Last but not least, we have the rewind_posts function, which basically does what it says: rewinds the loop so you can re-use the same query. The function accepts no parameters, returns no values, and looks like this when used in your theme files:

<?php rewind_posts(); ?>

So to understand when to use rewind_posts(), let’s say we want to use the same query in two different locations on the page. We want to display post titles in the first loop and post content in the second loop. To re-use the same posts, we include rewind_posts after the first loop, like so:

if (have_posts()) : while (have_posts()) : the_post(); ?>
<h1><a href="<?php the_permalink(); ?>"><?php the_title(); ?></a></h1>
<?php endwhile; endif; ?>

<?php rewind_posts(); ?>

<?php while (have_posts()) : the_post(); ?>
<?php the_content(); ?>
<?php endwhile; ?>

So, while wp_reset_query and wp_reset_postdata reset the entire query object, rewind_posts simply resets the post count, as seen for the function in the wp-includes/query.php file:

// rewind the posts and reset post index
function rewind_posts() {
	$this->current_post = -1;
	if ( $this->post_count > 0 ) {
		$this->post = $this->posts[0];
	}
}

When to use: best for re-using the same query on the same page.

5-second summary

Quick summary for future reference:

  • wp_reset_postdata() -> best used after custom or multiple loops created with WP_Query
  • wp_reset_query() -> best used after a query_posts loop to reset a custom query
  • rewind_posts() -> best for re-using the same query on the same page

I hope this is a useful round-up of when & how to reset/rewind the WordPress loop. Note that the WP Codex information on these functions is kinda thin, so feel free to share any tips or examples in the comments.

11 Responses

  1. Whooaaaa….

    It would be better if you can make a nice little table to explain which method works best with what conditions. That would save me a lot of time.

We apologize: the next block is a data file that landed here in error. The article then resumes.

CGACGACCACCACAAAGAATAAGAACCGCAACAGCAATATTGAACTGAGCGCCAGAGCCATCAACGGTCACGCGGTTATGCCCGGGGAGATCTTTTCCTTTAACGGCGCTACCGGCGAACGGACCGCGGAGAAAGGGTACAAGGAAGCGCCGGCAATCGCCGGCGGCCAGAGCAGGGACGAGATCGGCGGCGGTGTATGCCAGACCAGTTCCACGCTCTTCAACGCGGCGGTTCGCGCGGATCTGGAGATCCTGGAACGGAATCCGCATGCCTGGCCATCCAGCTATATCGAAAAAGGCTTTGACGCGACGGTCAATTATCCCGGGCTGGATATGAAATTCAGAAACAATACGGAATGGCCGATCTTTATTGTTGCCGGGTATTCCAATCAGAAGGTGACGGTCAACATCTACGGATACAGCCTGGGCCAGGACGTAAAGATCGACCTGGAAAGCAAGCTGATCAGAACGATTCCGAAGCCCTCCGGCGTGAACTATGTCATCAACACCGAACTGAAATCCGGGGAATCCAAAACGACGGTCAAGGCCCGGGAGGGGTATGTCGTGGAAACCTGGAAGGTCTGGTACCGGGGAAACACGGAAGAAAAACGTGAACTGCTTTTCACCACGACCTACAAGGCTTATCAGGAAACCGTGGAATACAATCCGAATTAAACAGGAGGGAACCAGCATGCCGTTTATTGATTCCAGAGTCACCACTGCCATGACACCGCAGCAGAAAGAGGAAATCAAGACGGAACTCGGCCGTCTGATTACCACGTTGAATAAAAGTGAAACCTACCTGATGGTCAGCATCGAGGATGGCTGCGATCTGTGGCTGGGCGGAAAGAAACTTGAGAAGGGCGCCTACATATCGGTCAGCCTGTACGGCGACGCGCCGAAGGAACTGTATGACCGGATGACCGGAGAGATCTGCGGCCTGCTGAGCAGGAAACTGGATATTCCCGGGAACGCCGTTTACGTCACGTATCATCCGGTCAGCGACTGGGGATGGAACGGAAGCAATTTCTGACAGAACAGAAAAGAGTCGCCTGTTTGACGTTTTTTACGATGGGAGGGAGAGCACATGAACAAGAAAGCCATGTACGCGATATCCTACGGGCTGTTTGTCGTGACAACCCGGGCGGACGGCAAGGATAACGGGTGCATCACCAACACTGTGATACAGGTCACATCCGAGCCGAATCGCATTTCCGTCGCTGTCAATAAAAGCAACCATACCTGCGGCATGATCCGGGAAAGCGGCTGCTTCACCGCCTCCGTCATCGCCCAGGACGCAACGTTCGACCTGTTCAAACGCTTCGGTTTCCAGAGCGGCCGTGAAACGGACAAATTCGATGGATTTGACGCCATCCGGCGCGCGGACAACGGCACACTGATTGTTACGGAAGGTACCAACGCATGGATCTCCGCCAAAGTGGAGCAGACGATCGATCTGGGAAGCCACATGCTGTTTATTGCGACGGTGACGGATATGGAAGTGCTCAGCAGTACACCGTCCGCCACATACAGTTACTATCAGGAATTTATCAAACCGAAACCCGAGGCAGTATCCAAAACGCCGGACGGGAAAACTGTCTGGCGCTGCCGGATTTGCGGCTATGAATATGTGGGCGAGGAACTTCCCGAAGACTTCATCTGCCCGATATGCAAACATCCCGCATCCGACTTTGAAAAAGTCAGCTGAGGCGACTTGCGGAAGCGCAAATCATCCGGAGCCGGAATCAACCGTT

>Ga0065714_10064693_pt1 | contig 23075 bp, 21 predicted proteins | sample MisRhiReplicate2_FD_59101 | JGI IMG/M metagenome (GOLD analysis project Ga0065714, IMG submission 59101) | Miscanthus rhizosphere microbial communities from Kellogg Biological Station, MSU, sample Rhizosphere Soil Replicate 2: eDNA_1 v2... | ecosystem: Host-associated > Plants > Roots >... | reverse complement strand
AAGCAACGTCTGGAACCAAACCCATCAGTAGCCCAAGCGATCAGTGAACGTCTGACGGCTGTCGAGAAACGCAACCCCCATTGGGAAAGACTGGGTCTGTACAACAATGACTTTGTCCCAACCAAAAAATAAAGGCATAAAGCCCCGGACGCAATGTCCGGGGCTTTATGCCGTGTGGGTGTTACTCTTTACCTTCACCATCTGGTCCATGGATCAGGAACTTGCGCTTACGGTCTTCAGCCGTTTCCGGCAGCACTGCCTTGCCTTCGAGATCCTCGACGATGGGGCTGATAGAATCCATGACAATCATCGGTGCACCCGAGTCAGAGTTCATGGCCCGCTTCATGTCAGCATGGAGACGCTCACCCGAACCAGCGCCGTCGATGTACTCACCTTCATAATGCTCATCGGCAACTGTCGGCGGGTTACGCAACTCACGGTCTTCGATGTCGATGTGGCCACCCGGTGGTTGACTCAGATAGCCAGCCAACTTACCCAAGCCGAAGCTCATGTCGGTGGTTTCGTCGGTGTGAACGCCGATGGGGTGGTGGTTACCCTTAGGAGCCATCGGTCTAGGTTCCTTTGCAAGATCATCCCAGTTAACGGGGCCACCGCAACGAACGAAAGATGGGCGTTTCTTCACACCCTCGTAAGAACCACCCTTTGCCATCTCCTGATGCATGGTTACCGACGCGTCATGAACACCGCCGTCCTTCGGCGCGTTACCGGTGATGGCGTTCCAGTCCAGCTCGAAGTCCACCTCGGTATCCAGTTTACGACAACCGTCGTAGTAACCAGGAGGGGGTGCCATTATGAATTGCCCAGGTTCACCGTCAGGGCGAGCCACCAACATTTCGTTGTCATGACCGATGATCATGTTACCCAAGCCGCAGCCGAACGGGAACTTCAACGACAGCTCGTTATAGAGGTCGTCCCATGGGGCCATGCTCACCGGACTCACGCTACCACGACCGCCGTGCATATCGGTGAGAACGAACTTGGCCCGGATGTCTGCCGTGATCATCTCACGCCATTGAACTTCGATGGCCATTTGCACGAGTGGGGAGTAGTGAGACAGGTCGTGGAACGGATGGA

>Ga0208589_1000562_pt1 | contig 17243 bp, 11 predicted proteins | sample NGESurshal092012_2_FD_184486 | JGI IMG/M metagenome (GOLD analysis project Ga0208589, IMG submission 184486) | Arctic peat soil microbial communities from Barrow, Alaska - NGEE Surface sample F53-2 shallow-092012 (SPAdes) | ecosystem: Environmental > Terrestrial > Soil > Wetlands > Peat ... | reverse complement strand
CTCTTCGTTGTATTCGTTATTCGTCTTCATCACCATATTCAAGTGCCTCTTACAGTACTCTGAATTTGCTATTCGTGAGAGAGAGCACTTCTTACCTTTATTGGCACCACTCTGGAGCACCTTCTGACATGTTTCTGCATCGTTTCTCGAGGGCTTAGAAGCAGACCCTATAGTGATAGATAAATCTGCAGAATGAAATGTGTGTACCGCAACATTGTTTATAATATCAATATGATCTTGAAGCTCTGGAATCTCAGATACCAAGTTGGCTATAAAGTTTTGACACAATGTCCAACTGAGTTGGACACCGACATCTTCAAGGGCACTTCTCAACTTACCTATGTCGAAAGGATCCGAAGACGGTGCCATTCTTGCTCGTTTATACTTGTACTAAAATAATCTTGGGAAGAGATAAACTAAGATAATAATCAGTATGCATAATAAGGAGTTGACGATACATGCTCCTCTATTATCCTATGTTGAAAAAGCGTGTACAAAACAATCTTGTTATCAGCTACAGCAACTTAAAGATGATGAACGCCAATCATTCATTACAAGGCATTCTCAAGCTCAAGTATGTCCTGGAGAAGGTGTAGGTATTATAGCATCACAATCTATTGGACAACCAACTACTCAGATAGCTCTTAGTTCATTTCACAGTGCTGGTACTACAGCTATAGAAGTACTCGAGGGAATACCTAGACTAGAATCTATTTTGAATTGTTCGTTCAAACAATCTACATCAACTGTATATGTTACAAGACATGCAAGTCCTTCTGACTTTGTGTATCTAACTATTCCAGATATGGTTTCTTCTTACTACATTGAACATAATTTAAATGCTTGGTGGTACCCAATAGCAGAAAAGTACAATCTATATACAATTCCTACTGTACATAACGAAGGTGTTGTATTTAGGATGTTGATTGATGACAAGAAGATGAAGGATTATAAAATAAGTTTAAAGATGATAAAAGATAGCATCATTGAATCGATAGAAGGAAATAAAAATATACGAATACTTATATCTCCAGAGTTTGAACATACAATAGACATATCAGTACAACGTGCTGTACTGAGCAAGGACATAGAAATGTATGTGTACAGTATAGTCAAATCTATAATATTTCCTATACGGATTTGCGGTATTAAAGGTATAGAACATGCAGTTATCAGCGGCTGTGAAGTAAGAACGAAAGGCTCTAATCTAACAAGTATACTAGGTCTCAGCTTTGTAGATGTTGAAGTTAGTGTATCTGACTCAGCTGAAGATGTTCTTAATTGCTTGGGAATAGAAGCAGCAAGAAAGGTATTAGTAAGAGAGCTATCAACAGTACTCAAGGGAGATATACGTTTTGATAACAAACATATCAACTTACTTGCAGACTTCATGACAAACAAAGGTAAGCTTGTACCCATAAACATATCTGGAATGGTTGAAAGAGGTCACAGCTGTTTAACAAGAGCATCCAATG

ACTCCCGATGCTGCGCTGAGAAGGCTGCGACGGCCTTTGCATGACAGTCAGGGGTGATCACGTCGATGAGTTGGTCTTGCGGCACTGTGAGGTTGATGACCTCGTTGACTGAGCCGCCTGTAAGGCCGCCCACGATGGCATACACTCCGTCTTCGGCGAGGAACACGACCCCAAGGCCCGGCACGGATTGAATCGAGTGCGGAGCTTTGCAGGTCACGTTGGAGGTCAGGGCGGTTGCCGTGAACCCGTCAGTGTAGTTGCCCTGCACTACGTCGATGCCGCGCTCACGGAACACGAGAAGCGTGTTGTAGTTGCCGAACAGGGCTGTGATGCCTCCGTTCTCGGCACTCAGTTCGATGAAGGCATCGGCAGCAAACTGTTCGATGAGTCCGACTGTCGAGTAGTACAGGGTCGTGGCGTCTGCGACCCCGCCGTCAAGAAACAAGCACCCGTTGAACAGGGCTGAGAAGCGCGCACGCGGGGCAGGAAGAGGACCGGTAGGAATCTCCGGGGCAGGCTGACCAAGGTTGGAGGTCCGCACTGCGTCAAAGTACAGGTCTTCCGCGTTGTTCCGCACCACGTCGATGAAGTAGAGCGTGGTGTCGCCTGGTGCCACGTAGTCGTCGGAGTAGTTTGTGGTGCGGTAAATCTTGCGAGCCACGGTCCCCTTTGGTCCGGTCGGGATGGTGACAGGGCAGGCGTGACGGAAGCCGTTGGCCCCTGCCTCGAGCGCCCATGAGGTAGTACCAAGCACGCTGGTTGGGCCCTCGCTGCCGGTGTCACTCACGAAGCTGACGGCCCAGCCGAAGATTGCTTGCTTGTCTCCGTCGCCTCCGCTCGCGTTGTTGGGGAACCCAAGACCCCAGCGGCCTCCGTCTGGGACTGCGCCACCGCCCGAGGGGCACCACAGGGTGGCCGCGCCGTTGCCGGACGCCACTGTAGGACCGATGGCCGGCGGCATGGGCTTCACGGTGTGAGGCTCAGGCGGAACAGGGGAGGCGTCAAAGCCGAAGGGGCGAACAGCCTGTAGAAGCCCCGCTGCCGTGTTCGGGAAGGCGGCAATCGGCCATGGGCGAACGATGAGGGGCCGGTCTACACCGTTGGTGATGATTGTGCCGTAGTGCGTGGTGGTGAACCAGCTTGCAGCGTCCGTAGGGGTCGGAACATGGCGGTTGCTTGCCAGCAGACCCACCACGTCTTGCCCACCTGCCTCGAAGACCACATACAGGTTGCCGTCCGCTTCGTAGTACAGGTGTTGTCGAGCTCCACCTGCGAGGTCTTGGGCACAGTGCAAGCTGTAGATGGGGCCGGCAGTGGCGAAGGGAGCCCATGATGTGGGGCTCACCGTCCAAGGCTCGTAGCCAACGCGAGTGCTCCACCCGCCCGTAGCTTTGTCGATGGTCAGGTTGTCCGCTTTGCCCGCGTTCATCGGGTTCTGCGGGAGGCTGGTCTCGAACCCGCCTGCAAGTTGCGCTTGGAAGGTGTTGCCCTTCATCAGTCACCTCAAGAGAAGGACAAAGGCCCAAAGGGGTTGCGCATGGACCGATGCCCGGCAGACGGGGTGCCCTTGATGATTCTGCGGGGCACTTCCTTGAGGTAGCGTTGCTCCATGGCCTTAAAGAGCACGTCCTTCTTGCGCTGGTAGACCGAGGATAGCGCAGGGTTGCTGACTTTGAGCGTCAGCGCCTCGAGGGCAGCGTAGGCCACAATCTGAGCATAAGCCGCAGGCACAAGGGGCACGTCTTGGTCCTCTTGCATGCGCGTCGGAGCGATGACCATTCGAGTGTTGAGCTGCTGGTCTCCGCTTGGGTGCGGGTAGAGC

2. Great article guys, thanks for the information.

  3. Hi, how about the “$wpdb -> get_results()”? Thank you!

  4. January Corsilles September 14, 2011

    You actually make it seem so easy with your presentation but I find this topic to be actually something that I think I would never understand. It seems too complex and extremely broad for me. I’m looking forward for your next post, I’ll try to get the hang of it!

  5. What I find strange tho is that I’m able to filter the first loop-> then rewind-> then filter differently instead of filtering some more.

    I’d expect problems cause both categories are primairy cats, but it seems to work just fine.

    <?php query_posts('category_name=name1&posts_per_page=1'); ?>
    <?php if ( have_posts() ) : while ( have_posts() ) : the_post(); ?>
    <?php the_content(); ?>
    <?php endwhile; else: ?>
    sorry no posts...
    <?php endif; ?>

    <?php rewind_posts(); ?>
    <?php query_posts('category_name=name2&posts_per_page=6'); ?>
    <?php if ( have_posts() ) : while ( have_posts() ) : the_post(); ?>
    and so on..

    • Hmm, that is interesting.. does it behave the same way when including the same category in both loops, maybe something like this:

      query_posts('cat=1,2&posts_per_page=1');
      ...
      <?php rewind_posts(); ?>
      ...
      query_posts('cat=1,3&posts_per_page=6');
      ...

      My guess is that this won’t work, but then again I haven’t had my coffee yet.

      • I would hazard a guess that this would work perfectly if using two calls to WP_Query() instead.

        Using query_posts() is intended to modify the default query, which should only be queried once. If the template needs two separate queries, don’t rely on multiple calls to query_posts() to return those two separate queries; use WP_Query() instead.

  6. awesome.. i learned rewind_posts() function from this article..

  7. wow, great staff. Thank you very much for the great tutorial. I’ve had some problems with the loop, but you’ve solved them!

  8. Stumbled into this, and will comment. I usually go with the first or second one. This may sound like a dumb question but why would you need to run the same query twice on a page?

    • For example, you may need to loop through the posts to determine if a particular shortcode is used, so that you can enqueue a script or stylesheet.